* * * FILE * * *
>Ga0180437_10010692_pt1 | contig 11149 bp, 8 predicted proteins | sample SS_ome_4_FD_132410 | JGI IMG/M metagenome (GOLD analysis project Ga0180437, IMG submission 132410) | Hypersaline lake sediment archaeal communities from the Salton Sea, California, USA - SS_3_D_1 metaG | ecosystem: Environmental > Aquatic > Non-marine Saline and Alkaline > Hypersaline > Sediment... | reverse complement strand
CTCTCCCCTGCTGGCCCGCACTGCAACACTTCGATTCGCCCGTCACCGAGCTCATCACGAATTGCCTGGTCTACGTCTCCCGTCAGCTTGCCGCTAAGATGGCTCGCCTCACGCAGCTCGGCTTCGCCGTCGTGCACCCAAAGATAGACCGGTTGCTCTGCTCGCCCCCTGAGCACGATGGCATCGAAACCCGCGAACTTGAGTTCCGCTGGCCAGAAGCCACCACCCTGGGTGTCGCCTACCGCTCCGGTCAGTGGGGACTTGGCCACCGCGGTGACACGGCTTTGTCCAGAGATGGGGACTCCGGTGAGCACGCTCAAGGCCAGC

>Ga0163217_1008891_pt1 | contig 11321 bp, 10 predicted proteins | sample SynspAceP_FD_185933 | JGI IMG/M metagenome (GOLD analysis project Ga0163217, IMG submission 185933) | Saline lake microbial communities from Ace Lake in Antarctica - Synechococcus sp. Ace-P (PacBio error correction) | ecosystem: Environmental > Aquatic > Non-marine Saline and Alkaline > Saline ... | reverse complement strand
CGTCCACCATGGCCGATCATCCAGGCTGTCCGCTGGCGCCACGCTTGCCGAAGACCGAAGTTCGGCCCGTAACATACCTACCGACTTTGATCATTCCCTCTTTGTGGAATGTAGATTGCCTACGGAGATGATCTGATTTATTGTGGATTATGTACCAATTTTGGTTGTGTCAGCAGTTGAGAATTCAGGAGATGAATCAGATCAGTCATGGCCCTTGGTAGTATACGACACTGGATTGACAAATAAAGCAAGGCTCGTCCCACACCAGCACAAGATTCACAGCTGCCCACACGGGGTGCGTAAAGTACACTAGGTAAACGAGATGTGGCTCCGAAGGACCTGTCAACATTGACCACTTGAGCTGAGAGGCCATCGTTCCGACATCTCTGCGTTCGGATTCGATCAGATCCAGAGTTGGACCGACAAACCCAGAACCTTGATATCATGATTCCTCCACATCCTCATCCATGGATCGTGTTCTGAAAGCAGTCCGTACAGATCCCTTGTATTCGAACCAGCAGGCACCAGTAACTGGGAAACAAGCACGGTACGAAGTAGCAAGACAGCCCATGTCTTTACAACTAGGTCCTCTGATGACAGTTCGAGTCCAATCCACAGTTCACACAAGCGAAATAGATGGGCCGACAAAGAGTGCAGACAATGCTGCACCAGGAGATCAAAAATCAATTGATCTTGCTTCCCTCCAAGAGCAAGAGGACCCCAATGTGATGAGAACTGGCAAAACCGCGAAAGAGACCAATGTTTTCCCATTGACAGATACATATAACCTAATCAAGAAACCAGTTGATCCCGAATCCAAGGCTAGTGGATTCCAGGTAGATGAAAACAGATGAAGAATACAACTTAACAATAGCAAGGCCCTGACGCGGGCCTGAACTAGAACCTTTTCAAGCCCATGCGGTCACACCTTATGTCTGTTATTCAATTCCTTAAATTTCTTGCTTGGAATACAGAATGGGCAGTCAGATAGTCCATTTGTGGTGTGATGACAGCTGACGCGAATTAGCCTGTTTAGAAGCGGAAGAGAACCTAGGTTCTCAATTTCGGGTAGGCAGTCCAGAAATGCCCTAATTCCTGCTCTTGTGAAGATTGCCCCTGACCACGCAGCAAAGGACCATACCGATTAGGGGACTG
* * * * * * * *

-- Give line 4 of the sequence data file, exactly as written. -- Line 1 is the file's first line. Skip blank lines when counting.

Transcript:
CGTCCACCATGGCCGATCATCCAGGCTGTCCGCTGGCGCCACGCTTGCCGAAGACCGAAGTTCGGCCCGTAACATACCTACCGACTTTGATCATTCCCTCTTTGTGGAATGTAGATTGCCTACGGAGATGATCTGATTTATTGTGGATTATGTACCAATTTTGGTTGTGTCAGCAGTTGAGAATTCAGGAGATGAATCAGATCAGTCATGGCCCTTGGTAGTATACGACACTGGATTGACAAATAAAGCAAGGCTCGTCCCACACCAGCACAAGATTCACAGCTGCCCACACGGGGTGCGTAAAGTACACTAGGTAAACGAGATGTGGCTCCGAAGGACCTGTCAACATTGACCACTTGAGCTGAGAGGCCATCGTTCCGACATCTCTGCGTTCGGATTCGATCAGATCCAGAGTTGGACCGACAAACCCAGAACCTTGATATCATGATTCCTCCACATCCTCATCCATGGATCGTGTTCTGAAAGCAGTCCGTACAGATCCCTTGTATTCGAACCAGCAGGCACCAGTAACTGGGAAACAAGCACGGTACGAAGTAGCAAGACAGCCCATGTCTTTACAACTAGGTCCTCTGATGACAGTTCGAGTCCAATCCACAGTTCACACAAGCGAAATAGATGGGCCGACAAAGAGTGCAGACAATGCTGCACCAGGAGATCAAAAATCAATTGATCTTGCTTCCCTCCAAGAGCAAGAGGACCCCAATGTGATGAGAACTGGCAAAACCGCGAAAGAGACCAATGTTTTCCCATTGACAGATACATATAACCTAATCAAGAAACCAGTTGATCCCGAATCCAAGGCTAGTGGATTCCAGGTAGATGAAAACAGATGAAGAATACAACTTAACAATAGCAAGGCCCTGACGCGGGCCTGAACTAGAACCTTTTCAAGCCCATGCGGTCACACCTTATGTCTGTTATTCAATTCCTTAAATTTCTTGCTTGGAATACAGAATGGGCAGTCAGATAGTCCATTTGTGGTGTGATGACAGCTGACGCGAATTAGCCTGTTTAGAAGCGGAAGAGAACCTAGGTTCTCAATTTCGGGTAGGCAGTCCAGAAATGCCCTAATTCCTGCTCTTGTGAAGATTGCCCCTGACCACGCAGCAAAGGACCATACCGATTAGGGGACTG